“I believe that [CEO] Sundar’s Vaccine Mandate is deeply flawed,” the manifesto says, describing executives’ leadership as “coercive” and “the antithesis of inclusion”.

Google CEO Sundar Pichai announced the company’s requirement for employees to be fully vaccinated to return in-person in a blog post in July. “Getting vaccinated is one of the most important ways to keep ourselves and our communities healthy in the months ahead,” Pichai wrote at the time.

The manifesto insists that the policy “publicly and possibly embarrassingly exposes” employees’ private choices. 

Worth reading in full.

Why Boris Has Gone Gaga For ‘Build Back Better’

borisbuildbackbetter.jpg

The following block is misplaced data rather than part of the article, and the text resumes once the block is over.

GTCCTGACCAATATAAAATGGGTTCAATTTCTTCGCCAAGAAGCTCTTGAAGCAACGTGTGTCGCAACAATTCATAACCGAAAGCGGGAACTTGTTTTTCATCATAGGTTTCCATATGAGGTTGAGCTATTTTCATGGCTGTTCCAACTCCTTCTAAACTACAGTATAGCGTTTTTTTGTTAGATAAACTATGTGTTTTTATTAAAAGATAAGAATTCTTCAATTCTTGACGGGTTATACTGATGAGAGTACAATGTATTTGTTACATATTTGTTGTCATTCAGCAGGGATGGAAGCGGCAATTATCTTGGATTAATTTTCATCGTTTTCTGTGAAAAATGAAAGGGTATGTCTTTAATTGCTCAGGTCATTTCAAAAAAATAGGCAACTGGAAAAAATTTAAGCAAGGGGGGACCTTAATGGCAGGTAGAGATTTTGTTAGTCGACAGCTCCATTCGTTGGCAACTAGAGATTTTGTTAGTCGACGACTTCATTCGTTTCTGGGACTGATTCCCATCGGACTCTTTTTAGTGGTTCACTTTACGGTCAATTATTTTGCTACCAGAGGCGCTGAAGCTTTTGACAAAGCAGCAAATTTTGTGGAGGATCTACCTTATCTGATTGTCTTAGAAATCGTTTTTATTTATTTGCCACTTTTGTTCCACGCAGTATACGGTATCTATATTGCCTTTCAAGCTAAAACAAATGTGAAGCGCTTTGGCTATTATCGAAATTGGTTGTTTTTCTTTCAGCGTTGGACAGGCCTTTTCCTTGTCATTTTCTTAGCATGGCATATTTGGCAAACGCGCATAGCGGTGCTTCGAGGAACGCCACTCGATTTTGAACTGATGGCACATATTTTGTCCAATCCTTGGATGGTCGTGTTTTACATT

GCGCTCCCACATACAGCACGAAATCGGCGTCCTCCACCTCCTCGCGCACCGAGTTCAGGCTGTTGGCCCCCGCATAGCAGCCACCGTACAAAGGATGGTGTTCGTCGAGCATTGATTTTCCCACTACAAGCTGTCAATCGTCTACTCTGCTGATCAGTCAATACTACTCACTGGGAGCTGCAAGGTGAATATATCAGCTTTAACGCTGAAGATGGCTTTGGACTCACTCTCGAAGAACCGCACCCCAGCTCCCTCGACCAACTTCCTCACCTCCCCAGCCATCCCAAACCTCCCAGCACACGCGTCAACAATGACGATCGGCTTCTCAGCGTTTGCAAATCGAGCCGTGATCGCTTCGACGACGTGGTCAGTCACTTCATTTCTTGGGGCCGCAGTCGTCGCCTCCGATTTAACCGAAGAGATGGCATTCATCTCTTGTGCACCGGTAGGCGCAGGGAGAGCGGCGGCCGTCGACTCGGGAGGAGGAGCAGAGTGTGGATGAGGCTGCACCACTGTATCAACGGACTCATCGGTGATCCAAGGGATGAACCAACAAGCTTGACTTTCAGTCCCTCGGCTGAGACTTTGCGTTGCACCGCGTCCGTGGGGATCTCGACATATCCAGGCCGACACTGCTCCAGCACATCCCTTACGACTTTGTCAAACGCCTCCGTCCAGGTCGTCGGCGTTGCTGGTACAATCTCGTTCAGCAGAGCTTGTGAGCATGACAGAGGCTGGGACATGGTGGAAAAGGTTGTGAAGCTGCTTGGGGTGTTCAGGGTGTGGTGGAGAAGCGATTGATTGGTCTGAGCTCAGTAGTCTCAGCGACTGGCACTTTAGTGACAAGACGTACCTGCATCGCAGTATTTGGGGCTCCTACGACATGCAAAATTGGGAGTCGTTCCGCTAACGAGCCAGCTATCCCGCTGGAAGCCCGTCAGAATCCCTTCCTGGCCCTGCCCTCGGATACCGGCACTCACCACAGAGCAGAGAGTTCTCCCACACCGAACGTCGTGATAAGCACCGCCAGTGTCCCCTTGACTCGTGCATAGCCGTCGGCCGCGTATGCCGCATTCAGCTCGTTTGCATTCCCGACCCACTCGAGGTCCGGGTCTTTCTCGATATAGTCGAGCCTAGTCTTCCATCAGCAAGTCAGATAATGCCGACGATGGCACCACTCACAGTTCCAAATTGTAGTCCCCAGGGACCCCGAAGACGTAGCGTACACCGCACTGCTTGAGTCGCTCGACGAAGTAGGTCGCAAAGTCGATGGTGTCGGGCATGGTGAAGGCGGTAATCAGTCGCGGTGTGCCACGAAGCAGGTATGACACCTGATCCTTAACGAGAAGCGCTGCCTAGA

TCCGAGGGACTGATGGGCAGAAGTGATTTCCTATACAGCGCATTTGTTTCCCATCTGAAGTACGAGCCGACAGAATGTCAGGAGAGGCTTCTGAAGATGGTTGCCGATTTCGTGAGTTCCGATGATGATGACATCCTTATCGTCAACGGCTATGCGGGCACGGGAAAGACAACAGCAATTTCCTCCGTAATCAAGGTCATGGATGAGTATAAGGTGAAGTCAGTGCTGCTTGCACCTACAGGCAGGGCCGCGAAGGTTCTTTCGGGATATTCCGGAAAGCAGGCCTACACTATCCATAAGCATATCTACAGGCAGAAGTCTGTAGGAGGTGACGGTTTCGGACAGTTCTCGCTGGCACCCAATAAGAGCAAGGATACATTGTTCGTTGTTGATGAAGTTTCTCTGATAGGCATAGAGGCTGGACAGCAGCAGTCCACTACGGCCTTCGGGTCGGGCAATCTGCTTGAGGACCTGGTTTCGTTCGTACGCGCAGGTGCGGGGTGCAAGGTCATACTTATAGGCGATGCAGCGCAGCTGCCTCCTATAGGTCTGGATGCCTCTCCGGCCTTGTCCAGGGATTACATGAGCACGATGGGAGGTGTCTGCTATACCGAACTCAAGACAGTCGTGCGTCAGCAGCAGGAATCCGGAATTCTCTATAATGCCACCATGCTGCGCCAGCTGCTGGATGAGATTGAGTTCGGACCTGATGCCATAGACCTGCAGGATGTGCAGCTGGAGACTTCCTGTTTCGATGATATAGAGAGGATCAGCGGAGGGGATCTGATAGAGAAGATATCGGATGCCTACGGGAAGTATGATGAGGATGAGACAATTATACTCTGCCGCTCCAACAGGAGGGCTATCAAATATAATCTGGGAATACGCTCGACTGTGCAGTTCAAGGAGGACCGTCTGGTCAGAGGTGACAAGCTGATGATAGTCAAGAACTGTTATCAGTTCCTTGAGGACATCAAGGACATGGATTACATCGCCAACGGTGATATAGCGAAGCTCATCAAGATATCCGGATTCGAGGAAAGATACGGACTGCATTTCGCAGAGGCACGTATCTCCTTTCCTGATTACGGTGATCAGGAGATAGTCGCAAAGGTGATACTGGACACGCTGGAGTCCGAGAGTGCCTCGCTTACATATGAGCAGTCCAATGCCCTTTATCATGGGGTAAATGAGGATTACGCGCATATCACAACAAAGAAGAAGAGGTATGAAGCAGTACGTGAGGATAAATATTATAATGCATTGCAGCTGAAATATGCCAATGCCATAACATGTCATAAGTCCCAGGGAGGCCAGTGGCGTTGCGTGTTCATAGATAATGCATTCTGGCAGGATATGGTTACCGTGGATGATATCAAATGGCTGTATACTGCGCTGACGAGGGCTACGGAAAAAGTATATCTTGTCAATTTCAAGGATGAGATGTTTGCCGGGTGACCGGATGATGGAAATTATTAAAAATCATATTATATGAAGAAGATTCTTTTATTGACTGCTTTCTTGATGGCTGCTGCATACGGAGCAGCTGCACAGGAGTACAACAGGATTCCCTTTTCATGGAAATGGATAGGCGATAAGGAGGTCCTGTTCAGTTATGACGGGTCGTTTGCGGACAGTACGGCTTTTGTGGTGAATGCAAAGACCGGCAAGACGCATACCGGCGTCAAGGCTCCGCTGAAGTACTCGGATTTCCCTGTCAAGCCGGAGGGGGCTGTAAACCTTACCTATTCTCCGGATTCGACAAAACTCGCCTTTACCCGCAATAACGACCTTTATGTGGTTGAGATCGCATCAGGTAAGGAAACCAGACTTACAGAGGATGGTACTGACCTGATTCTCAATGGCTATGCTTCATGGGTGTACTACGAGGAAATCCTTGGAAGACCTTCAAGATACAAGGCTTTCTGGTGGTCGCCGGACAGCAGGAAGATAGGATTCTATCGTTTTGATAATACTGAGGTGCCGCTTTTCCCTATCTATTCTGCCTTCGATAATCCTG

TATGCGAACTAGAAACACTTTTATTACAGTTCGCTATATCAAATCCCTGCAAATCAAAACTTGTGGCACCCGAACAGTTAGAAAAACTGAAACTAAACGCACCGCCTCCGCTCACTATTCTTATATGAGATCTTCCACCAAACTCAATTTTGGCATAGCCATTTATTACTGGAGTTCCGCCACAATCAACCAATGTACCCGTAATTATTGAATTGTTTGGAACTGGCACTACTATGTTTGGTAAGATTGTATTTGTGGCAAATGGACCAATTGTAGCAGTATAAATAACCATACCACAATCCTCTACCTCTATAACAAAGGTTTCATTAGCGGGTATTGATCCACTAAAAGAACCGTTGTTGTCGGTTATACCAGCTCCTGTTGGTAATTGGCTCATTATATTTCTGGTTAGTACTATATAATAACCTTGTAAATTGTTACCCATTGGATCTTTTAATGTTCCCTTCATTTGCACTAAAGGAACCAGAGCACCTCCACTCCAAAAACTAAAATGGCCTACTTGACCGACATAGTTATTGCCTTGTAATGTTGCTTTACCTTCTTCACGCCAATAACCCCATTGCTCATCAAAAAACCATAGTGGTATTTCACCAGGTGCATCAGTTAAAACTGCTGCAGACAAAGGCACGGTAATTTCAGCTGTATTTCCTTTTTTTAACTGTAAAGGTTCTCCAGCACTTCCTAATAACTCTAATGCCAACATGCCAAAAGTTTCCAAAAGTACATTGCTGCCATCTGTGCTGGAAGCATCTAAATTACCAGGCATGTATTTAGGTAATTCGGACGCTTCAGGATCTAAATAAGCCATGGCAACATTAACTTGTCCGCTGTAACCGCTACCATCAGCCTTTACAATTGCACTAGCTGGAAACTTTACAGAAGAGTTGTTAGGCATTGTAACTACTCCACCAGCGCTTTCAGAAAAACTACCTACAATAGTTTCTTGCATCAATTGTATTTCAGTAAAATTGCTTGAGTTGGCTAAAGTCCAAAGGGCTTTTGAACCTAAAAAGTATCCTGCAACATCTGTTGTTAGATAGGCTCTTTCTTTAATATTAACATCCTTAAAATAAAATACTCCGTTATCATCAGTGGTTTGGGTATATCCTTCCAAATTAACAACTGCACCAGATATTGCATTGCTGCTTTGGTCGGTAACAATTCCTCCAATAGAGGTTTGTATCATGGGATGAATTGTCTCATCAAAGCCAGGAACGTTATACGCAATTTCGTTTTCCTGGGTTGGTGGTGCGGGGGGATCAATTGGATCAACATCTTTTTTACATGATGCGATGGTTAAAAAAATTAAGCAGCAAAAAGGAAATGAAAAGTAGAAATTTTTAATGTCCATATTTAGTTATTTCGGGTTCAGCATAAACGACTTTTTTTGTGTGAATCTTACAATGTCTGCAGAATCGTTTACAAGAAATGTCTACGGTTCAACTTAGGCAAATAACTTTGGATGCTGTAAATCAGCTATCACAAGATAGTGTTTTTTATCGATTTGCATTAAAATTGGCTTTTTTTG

We’re publishing a guest post by an academic economist about why Boris, who used to be a borderline climate change sceptic, has passionately embraced a ‘Net Zero’ agenda. Could it be because he wants to curry favour with Joe Biden?

Many of his supporters are dismayed that Boris Johnson seems to be buying in so deeply to the hardcore green agenda. This is doubly so when we consider how this agenda might overlap with the powers the Government has accrued over the course of repeated lockdowns. You need not be a full-throated believer in the coming Great Reset to see that green activists are angling to leverage these new powers to impose their radical program on the population.

Those that are dismayed by this latest evolution of Johnson’s politics have been scrambling for an answer. Johnson does not personally seem like an enthusiast for hard green policies. Yes, he used to bike around London as mayor – but this hardly indicated that he was interested in the more totalitarian aspects of the green agenda.